It would be easy to think such decisions were obvious, even inevitable. But in recent college sports history, excuses were routinely made for successful coaches. However much that may still be true, it is less true now than it used to be.
Stasis is worse
Would you rather be Southern California or Arkansas? The Trojans were 5-7, while the Razorbacks were 2-10. But USC is keeping the four-year head coach who presided over that season, the one who just lost his prospective offensive coordinator, Kliff Kingsbury, to the NFL. Arkansas can genuinely claim it is rebuilding: that 2-10 campaign came the first year after it replaced its athletic director and head coach with respected talents from Group of Five colleges. Somehow it is on pace to haul in its best recruiting class in nearly a decade.
College football may not have quite the tank-and-improve infrastructure of the professional leagues, and yet programs are more likely to underperform because a change has not been made than because one has.
The Big Ten is
wide open again
In Urban Meyer’s seven seasons, the Buckeyes won only (“only”) three championships. Even that is deceptive, though, because in the other four seasons, Ohio State either was undefeated but ineligible for the championship because of sanctions, or suffered its sole conference loss to the eventual champion. In other words, the road to the Big Ten title ran through Columbus.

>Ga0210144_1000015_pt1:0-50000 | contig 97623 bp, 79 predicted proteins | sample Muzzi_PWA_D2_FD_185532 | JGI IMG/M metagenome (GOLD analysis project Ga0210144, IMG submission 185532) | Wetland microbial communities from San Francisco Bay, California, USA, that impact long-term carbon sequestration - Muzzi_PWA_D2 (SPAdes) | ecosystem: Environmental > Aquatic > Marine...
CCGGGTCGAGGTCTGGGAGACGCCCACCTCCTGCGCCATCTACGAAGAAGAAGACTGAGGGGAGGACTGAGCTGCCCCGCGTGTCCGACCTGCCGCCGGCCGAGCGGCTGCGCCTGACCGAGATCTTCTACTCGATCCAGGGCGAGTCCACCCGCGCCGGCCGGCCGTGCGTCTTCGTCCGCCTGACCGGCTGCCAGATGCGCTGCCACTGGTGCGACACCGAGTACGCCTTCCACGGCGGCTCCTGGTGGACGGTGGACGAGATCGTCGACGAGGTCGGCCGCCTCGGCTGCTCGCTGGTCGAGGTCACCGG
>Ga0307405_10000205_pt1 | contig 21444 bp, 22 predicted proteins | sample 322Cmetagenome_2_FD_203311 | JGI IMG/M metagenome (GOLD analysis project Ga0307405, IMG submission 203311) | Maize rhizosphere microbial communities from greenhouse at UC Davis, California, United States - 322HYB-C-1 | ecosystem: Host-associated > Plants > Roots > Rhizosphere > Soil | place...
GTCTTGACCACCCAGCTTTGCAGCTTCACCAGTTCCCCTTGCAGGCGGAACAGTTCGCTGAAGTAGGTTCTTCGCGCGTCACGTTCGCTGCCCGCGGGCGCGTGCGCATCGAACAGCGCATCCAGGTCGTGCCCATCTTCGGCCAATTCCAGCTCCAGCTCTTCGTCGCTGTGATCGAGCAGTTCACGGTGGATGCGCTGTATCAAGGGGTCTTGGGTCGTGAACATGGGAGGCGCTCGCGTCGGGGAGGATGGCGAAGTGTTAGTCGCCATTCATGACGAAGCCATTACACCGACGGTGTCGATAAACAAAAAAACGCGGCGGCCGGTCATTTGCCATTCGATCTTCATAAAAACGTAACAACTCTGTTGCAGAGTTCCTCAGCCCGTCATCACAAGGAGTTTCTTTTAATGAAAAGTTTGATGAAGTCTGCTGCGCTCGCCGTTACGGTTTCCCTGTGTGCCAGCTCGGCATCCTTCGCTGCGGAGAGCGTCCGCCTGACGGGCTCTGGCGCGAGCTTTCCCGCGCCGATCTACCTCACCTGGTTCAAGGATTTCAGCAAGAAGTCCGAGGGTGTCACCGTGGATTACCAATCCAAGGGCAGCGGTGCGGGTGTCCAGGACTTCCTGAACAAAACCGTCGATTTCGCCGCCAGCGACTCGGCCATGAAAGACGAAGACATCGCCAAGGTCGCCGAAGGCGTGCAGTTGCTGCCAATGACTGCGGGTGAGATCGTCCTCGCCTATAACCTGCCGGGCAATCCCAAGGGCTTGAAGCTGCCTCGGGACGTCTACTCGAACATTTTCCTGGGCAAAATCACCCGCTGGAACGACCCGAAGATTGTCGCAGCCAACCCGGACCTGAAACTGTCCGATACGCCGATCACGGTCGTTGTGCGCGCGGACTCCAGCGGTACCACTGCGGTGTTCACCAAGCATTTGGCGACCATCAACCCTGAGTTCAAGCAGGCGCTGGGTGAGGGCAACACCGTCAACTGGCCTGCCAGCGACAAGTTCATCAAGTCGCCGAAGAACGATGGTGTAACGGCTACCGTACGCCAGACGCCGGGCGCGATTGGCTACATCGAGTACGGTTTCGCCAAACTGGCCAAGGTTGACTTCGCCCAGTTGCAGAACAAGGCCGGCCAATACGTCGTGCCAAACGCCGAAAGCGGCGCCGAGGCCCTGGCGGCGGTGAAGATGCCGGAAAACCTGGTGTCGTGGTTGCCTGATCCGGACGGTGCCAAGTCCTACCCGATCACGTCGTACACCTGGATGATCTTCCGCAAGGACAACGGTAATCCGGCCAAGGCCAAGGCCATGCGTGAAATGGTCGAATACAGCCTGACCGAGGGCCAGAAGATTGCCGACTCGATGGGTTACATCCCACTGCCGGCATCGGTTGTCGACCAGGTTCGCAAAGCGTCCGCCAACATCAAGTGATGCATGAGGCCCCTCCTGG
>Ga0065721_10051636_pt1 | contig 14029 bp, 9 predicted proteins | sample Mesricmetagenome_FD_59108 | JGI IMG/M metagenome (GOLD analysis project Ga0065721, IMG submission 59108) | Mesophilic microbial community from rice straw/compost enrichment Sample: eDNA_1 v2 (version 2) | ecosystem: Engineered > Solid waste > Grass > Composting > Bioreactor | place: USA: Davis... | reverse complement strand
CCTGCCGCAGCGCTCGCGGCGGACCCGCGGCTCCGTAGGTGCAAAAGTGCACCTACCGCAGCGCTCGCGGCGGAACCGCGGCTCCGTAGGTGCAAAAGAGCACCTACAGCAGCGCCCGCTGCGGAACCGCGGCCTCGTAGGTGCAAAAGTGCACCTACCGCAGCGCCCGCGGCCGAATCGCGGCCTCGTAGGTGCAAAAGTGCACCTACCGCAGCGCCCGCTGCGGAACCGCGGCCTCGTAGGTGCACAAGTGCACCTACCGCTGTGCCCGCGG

But now Meyer is gone. First-time head coach Ryan Day, who filled in ably while Meyer was on leave, is replacing him. Wisconsin looks likely to move on, finally, from Alex Hornibrook at quarterback, while Michigan will get another year of Shea Patterson under center. Nebraska is in Year 2 under Scott Frost. Penn State is still recruiting well under James Franklin. Michigan State still has Mark Dantonio, Iowa Kirk Ferentz. Purdue held on to Jeff Brohm! It is anyone’s league.
Texas may be back
Before the Sugar Bowl, one could have dismissed the Longhorns, who were 9-4, their signature win coming in a close and weird game against Oklahoma, which returned to defeat them soundly in the Big 12 championship game.
Then Texas outplayed Georgia, last year’s runner-up, 28-21, giving the Longhorns their first 10-win season since they were the national runners-up in 2009. The third year tends to be a big one for the best coaches, and 2019 is Tom Herman’s.
Bama will be back
Alabama’s loss to Clemson on Monday night was not close. It was not even close to close. Alabama did not score in the game’s final 44 minutes. You could change each of Tua Tagovailoa’s interceptions to touchdowns, giving Alabama the extra points and erasing the 7 points Clemson scored by returning the first interception for a touchdown, and Clemson would have still won by 7.
Now Alabama will have to go back to the drawing board, with only … its Heisman runner-up quarterback, its all-Americans at wide receiver and on the defensive line, the top-ranked recruiting class and Nick Saban, still the winner of five of the past 10 national championships. It is not true that the Tide’s dominance will last as long as the actual tide does. But it sometimes feels that way.